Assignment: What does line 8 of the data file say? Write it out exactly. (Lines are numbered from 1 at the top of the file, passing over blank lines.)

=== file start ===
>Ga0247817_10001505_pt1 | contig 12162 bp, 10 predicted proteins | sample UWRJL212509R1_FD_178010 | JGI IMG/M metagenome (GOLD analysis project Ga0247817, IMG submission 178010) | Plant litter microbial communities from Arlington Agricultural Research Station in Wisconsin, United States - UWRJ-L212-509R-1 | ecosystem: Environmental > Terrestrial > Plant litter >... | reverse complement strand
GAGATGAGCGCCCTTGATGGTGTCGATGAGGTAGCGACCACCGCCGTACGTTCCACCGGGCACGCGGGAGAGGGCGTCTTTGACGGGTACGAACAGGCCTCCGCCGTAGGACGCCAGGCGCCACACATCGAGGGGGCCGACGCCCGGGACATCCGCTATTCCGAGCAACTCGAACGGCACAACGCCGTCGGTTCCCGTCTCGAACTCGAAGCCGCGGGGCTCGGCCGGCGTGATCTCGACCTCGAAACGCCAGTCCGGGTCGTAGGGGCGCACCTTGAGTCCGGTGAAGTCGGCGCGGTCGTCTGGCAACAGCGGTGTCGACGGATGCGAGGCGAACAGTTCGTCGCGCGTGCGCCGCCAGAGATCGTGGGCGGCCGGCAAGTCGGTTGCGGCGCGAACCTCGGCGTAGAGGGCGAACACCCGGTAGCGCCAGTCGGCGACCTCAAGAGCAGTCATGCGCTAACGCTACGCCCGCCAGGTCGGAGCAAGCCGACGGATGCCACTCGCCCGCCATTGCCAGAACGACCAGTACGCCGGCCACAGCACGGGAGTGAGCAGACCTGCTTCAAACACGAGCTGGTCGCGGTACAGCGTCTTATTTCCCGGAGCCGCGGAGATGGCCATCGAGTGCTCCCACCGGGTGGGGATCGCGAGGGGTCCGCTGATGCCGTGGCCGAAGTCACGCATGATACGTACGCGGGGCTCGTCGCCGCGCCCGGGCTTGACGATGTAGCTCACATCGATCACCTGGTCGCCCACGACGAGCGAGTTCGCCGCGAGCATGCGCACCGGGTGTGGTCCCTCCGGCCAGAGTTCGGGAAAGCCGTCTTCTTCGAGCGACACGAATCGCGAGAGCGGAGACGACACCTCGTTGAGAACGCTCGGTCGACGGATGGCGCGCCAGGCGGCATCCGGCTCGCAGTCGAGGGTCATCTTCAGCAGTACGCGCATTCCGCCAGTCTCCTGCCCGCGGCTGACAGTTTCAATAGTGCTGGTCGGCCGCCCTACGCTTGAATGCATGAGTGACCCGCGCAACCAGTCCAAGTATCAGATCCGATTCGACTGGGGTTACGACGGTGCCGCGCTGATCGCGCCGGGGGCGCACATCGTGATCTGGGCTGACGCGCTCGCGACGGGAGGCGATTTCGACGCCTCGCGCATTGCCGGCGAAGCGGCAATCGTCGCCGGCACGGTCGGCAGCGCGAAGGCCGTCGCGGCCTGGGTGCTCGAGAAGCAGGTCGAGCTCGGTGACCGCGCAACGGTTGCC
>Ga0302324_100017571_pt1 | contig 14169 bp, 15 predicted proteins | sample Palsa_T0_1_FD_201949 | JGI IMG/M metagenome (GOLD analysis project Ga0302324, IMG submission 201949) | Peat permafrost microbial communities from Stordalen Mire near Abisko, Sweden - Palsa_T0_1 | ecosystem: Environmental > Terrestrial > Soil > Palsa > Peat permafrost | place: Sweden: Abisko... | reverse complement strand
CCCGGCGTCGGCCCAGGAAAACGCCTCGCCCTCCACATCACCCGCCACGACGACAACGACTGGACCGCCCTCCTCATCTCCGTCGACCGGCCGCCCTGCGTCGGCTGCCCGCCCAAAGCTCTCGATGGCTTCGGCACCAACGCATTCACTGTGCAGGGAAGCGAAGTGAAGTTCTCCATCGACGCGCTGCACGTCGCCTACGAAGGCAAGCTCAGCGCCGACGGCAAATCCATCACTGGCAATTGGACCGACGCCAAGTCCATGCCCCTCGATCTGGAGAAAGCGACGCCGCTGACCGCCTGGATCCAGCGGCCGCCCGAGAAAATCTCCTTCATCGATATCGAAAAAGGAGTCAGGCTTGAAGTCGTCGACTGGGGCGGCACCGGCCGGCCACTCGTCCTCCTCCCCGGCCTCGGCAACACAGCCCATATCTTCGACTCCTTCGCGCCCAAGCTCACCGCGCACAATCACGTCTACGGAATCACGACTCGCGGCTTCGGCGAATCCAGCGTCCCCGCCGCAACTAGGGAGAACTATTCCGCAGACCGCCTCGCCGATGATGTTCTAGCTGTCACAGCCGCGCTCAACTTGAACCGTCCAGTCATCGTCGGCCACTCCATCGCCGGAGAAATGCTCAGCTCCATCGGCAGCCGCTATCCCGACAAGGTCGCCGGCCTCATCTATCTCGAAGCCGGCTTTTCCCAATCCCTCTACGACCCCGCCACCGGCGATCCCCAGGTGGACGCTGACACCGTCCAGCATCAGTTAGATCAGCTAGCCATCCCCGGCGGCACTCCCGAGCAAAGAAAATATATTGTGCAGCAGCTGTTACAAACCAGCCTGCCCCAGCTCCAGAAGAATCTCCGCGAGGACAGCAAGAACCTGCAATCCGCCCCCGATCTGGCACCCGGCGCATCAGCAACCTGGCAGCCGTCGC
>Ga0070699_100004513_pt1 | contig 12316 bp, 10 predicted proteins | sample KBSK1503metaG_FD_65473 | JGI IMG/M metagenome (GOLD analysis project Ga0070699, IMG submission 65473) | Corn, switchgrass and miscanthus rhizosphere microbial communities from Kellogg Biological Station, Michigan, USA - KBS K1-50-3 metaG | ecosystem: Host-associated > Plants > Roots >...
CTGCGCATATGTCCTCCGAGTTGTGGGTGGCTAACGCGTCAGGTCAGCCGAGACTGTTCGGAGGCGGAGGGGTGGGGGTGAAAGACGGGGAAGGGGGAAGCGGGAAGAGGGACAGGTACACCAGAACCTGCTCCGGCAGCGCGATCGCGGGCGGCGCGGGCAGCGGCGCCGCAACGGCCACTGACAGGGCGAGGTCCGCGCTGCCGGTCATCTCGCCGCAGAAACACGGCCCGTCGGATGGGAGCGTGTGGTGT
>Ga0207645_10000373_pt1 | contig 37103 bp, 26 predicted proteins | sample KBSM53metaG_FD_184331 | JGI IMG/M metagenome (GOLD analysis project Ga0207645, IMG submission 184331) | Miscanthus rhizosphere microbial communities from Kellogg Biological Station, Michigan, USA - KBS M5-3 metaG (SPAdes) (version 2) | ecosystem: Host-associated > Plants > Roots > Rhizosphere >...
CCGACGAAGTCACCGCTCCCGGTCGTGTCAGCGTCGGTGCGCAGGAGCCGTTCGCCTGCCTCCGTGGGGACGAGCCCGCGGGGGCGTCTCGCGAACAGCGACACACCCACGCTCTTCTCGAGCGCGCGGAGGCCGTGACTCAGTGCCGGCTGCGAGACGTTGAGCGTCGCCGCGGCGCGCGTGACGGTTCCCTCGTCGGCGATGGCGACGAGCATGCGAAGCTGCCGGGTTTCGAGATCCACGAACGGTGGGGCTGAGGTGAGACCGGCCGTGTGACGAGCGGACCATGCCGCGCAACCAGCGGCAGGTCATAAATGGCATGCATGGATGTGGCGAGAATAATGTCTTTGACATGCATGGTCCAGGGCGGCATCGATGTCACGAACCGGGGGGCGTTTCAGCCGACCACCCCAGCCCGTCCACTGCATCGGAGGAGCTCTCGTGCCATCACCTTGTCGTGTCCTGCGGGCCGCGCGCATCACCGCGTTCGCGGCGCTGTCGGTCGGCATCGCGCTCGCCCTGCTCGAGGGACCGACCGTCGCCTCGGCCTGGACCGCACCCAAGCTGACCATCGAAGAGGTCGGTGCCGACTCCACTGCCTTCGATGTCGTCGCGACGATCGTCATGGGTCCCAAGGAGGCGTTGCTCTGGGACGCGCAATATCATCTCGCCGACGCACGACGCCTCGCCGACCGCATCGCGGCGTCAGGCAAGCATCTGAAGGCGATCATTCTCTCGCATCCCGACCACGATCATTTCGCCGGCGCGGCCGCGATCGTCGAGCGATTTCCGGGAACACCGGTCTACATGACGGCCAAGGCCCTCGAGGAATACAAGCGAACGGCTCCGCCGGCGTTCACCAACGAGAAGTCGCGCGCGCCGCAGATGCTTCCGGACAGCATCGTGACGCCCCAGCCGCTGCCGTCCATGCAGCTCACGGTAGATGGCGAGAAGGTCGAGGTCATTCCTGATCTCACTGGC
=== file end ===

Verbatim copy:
CCGACGAAGTCACCGCTCCCGGTCGTGTCAGCGTCGGTGCGCAGGAGCCGTTCGCCTGCCTCCGTGGGGACGAGCCCGCGGGGGCGTCTCGCGAACAGCGACACACCCACGCTCTTCTCGAGCGCGCGGAGGCCGTGACTCAGTGCCGGCTGCGAGACGTTGAGCGTCGCCGCGGCGCGCGTGACGGTTCCCTCGTCGGCGATGGCGACGAGCATGCGAAGCTGCCGGGTTTCGAGATCCACGAACGGTGGGGCTGAGGTGAGACCGGCCGTGTGACGAGCGGACCATGCCGCGCAACCAGCGGCAGGTCATAAATGGCATGCATGGATGTGGCGAGAATAATGTCTTTGACATGCATGGTCCAGGGCGGCATCGATGTCACGAACCGGGGGGCGTTTCAGCCGACCACCCCAGCCCGTCCACTGCATCGGAGGAGCTCTCGTGCCATCACCTTGTCGTGTCCTGCGGGCCGCGCGCATCACCGCGTTCGCGGCGCTGTCGGTCGGCATCGCGCTCGCCCTGCTCGAGGGACCGACCGTCGCCTCGGCCTGGACCGCACCCAAGCTGACCATCGAAGAGGTCGGTGCCGACTCCACTGCCTTCGATGTCGTCGCGACGATCGTCATGGGTCCCAAGGAGGCGTTGCTCTGGGACGCGCAATATCATCTCGCCGACGCACGACGCCTCGCCGACCGCATCGCGGCGTCAGGCAAGCATCTGAAGGCGATCATTCTCTCGCATCCCGACCACGATCATTTCGCCGGCGCGGCCGCGATCGTCGAGCGATTTCCGGGAACACCGGTCTACATGACGGCCAAGGCCCTCGAGGAATACAAGCGAACGGCTCCGCCGGCGTTCACCAACGAGAAGTCGCGCGCGCCGCAGATGCTTCCGGACAGCATCGTGACGCCCCAGCCGCTGCCGTCCATGCAGCTCACGGTAGATGGCGAGAAGGTCGAGGTCATTCCTGATCTCACTGGC